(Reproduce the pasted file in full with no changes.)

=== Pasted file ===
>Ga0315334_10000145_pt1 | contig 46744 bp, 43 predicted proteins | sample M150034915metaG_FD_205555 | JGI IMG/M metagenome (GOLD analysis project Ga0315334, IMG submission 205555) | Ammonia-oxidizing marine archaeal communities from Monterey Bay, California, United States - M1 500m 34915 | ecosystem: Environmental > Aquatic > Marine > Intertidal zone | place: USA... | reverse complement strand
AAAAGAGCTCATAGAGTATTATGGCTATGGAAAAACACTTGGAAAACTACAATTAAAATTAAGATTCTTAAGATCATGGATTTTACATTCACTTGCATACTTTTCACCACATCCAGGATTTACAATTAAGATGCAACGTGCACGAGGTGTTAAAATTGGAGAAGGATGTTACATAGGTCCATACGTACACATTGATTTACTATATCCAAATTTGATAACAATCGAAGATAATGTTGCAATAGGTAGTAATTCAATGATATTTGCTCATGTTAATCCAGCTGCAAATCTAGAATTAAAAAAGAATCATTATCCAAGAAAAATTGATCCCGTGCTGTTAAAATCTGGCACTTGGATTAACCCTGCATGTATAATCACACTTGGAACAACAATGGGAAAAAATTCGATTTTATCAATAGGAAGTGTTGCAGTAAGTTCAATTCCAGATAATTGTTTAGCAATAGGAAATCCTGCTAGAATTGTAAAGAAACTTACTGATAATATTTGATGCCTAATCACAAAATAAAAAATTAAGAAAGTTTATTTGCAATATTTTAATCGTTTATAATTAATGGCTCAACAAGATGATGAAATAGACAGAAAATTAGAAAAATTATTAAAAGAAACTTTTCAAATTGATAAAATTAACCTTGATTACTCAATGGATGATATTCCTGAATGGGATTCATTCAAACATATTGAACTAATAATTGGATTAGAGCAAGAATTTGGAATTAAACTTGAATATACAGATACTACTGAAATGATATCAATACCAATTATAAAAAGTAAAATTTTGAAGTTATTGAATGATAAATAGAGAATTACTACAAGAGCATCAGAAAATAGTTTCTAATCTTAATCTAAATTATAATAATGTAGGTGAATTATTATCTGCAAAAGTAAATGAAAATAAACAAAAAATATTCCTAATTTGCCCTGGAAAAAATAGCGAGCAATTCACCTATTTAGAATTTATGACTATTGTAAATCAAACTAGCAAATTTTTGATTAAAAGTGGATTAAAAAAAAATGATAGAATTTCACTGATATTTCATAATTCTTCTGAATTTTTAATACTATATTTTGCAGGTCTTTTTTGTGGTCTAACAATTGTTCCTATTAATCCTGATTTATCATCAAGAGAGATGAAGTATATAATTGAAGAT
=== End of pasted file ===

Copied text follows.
>Ga0315334_10000145_pt1 | contig 46744 bp, 43 predicted proteins | sample M150034915metaG_FD_205555 | JGI IMG/M metagenome (GOLD analysis project Ga0315334, IMG submission 205555) | Ammonia-oxidizing marine archaeal communities from Monterey Bay, California, United States - M1 500m 34915 | ecosystem: Environmental > Aquatic > Marine > Intertidal zone | place: USA... | reverse complement strand
AAAAGAGCTCATAGAGTATTATGGCTATGGAAAAACACTTGGAAAACTACAATTAAAATTAAGATTCTTAAGATCATGGATTTTACATTCACTTGCATACTTTTCACCACATCCAGGATTTACAATTAAGATGCAACGTGCACGAGGTGTTAAAATTGGAGAAGGATGTTACATAGGTCCATACGTACACATTGATTTACTATATCCAAATTTGATAACAATCGAAGATAATGTTGCAATAGGTAGTAATTCAATGATATTTGCTCATGTTAATCCAGCTGCAAATCTAGAATTAAAAAAGAATCATTATCCAAGAAAAATTGATCCCGTGCTGTTAAAATCTGGCACTTGGATTAACCCTGCATGTATAATCACACTTGGAACAACAATGGGAAAAAATTCGATTTTATCAATAGGAAGTGTTGCAGTAAGTTCAATTCCAGATAATTGTTTAGCAATAGGAAATCCTGCTAGAATTGTAAAGAAACTTACTGATAATATTTGATGCCTAATCACAAAATAAAAAATTAAGAAAGTTTATTTGCAATATTTTAATCGTTTATAATTAATGGCTCAACAAGATGATGAAATAGACAGAAAATTAGAAAAATTATTAAAAGAAACTTTTCAAATTGATAAAATTAACCTTGATTACTCAATGGATGATATTCCTGAATGGGATTCATTCAAACATATTGAACTAATAATTGGATTAGAGCAAGAATTTGGAATTAAACTTGAATATACAGATACTACTGAAATGATATCAATACCAATTATAAAAAGTAAAATTTTGAAGTTATTGAATGATAAATAGAGAATTACTACAAGAGCATCAGAAAATAGTTTCTAATCTTAATCTAAATTATAATAATGTAGGTGAATTATTATCTGCAAAAGTAAATGAAAATAAACAAAAAATATTCCTAATTTGCCCTGGAAAAAATAGCGAGCAATTCACCTATTTAGAATTTATGACTATTGTAAATCAAACTAGCAAATTTTTGATTAAAAGTGGATTAAAAAAAAATGATAGAATTTCACTGATATTTCATAATTCTTCTGAATTTTTAATACTATATTTTGCAGGTCTTTTTTGTGGTCTAACAATTGTTCCTATTAATCCTGATTTATCATCAAGAGAGATGAAGTATATAATTGAAGAT